Having descended from Roman mastiffs, Bernese Mountain Dogs originated in Switzerland – Bern, to be exact, hence their name. You may be familiar with them because these gentle giants have been courted by many celebrities from Sarah Michelle Gellar to Courtney Cox. They’re also popular working and watch dogs due to their stamina, size and strength.
Perfect for outdoor living, you'll find they are energetic yet easy to train, even though you will need to have space and, in the early months certainly, a good dollop of patience. It doesn't take long for an amazing canine companion to emerge, however, and you should certainly not be put off by their size (some 25 to 27 inches in height). Time, then, to take a closer look.
How much exercise does a Bernese Mountain Dog need?
Life expectancy: 6 – 8 years
Average weight: Male: 110lbs/50kg Female: 105lbs/48kg
About the same as: Two trick tires
Since they were bred as working farm dogs, this breed has a lot of energy. What's more, Bernese Mountain Dogs will remain eager to be on-the-go for the vast majority of their lives so be prepared to match their endless thirst for activity for a few years to come. At the very least, you'll need to take them for walks for between 30 minutes and an hour each day (preferably more, spread over a couple of sessions) but you will also need to engage them in activities, perhaps using the best dog toys.
One thing you could consider is adding some resistance. These dogs are capable of pulling carts so adding a backpack that doesn't exceed 10 percent of their body weight can help to exercise and strengthen their muscles. Be careful if it's very hot, though, because this breed is prone to heat stroke. And if you have a large enough yard, allow them out as much as you can but ensure the area is safe and secure. Maybe build a digging pit if you don't want these enthusiastic diggers to make a mess of the garden and focus their attention on it.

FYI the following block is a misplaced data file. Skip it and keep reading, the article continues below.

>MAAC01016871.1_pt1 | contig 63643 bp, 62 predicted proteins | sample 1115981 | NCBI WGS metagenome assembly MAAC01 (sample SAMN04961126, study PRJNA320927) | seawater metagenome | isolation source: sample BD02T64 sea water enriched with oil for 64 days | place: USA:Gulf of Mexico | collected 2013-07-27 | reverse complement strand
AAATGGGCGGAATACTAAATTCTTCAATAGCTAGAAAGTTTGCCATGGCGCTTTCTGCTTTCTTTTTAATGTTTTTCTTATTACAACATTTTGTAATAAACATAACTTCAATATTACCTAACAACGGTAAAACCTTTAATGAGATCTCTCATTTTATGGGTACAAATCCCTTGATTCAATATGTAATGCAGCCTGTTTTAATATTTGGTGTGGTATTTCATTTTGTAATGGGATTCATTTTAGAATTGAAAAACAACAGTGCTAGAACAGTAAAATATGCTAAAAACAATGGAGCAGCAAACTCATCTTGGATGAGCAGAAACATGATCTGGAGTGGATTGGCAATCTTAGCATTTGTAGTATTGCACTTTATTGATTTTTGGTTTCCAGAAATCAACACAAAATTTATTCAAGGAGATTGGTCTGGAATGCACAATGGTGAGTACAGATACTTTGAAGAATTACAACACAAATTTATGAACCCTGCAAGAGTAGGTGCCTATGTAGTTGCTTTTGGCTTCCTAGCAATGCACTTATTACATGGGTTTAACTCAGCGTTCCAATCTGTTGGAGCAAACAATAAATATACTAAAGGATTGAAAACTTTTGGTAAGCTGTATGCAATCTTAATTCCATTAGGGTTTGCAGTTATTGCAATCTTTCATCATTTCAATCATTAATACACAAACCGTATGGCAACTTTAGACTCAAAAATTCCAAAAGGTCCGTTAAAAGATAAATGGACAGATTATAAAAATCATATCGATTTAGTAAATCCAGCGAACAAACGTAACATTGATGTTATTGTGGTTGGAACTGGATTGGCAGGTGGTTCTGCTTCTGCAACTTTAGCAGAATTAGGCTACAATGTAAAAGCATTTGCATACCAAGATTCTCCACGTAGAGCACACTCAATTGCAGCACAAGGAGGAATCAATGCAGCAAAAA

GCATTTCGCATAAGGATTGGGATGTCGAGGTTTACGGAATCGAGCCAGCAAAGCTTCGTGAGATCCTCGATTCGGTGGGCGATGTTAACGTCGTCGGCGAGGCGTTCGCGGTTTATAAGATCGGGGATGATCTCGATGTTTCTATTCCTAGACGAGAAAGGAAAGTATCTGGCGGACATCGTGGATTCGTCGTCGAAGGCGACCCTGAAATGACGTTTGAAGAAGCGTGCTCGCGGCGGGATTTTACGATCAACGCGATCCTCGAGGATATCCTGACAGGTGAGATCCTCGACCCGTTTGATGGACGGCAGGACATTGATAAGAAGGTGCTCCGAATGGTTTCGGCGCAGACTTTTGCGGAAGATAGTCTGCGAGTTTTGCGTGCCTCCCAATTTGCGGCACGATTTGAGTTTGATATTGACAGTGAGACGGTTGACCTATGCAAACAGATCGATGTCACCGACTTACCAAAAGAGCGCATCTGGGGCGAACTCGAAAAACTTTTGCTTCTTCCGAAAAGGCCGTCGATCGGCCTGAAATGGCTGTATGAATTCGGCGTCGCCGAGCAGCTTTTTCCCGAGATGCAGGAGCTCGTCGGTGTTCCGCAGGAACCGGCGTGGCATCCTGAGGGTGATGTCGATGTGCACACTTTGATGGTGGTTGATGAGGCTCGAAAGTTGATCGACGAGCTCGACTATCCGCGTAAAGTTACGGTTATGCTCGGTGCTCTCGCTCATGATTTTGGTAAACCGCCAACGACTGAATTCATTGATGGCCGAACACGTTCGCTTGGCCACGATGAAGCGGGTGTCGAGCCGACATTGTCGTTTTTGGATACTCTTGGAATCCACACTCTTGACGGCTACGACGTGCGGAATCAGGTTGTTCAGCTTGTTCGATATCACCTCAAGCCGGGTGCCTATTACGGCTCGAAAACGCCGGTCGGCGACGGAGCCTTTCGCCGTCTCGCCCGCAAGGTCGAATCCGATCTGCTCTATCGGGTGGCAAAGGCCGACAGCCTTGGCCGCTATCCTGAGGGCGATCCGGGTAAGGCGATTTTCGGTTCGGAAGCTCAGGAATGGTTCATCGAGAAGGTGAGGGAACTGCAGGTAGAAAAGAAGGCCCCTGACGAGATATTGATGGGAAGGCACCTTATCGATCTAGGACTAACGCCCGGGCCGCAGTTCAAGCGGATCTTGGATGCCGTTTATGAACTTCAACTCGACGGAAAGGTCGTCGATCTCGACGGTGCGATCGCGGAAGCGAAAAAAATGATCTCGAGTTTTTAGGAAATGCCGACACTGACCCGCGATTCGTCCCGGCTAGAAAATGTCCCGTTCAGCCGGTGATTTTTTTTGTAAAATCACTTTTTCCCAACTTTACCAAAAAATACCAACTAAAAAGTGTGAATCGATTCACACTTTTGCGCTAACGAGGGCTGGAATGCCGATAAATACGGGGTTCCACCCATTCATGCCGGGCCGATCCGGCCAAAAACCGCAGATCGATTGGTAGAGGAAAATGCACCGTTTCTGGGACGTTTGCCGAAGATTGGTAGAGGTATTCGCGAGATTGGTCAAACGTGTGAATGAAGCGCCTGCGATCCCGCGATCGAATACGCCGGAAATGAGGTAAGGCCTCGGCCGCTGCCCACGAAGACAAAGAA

Indeed, when exercising this breed, mental stimulation is crucial. As well as allowing the Bernese Mountain Dog time to sniff around and take in the sights and sounds of their environment, you could set up an obstacle course, distract them with the best dog chew toys or encourage them to engage with other dogs (all three would be a bonus!).
Are Bernese Mountain Dogs easy to train?
Suitable for: Anyone active who wants a gentle family pet
Not suitable for: Anyone who hates grooming and doesn't have space
Temperament: Intelligent, affectionate, faithful
Yes! Bernese Mountain Dogs are very receptive to training, mainly because they are so eager to please. Although their size will make them more of a handful for inexperienced owners, if you seek help and persevere, then you'll quickly make headway, more so if you use positive reinforcement and refrain from harsh corrections.
As with most dogs, it's a good idea to start very early, getting the dog socialized and used to your family environment while introducing some basic obedience training (a lack of socialization will make them timid). You should also be wary of leaving them alone for too long. Although training can help to some degree, loneliness leads to separation anxiety and can be troublesome.
The important thing is to show that you are firm, consistent and dominant otherwise the breed could become aggressive and unruly, particularly during adolescence: not nice in any home with a dog this size, especially if you value your belongings.
Are Bernese Mountain Dogs good with kids?
Very much so! Bernese Mountain Dogs are known for having an even-temper and their patience and tolerance is very much a virtue when it comes to dealing with the erratic behavior of some young children. Their affectionate and people-pleasing nature means they'll tend to be receptive to playtime and because they're strong, they can put up with children trying to climb over them (they'll even pull kids in a cart). Of course, children should still be respectful despite such gentleness, especially because a dog of such size could cause accidental injuries to children. Never allow the two to mix unsupervised.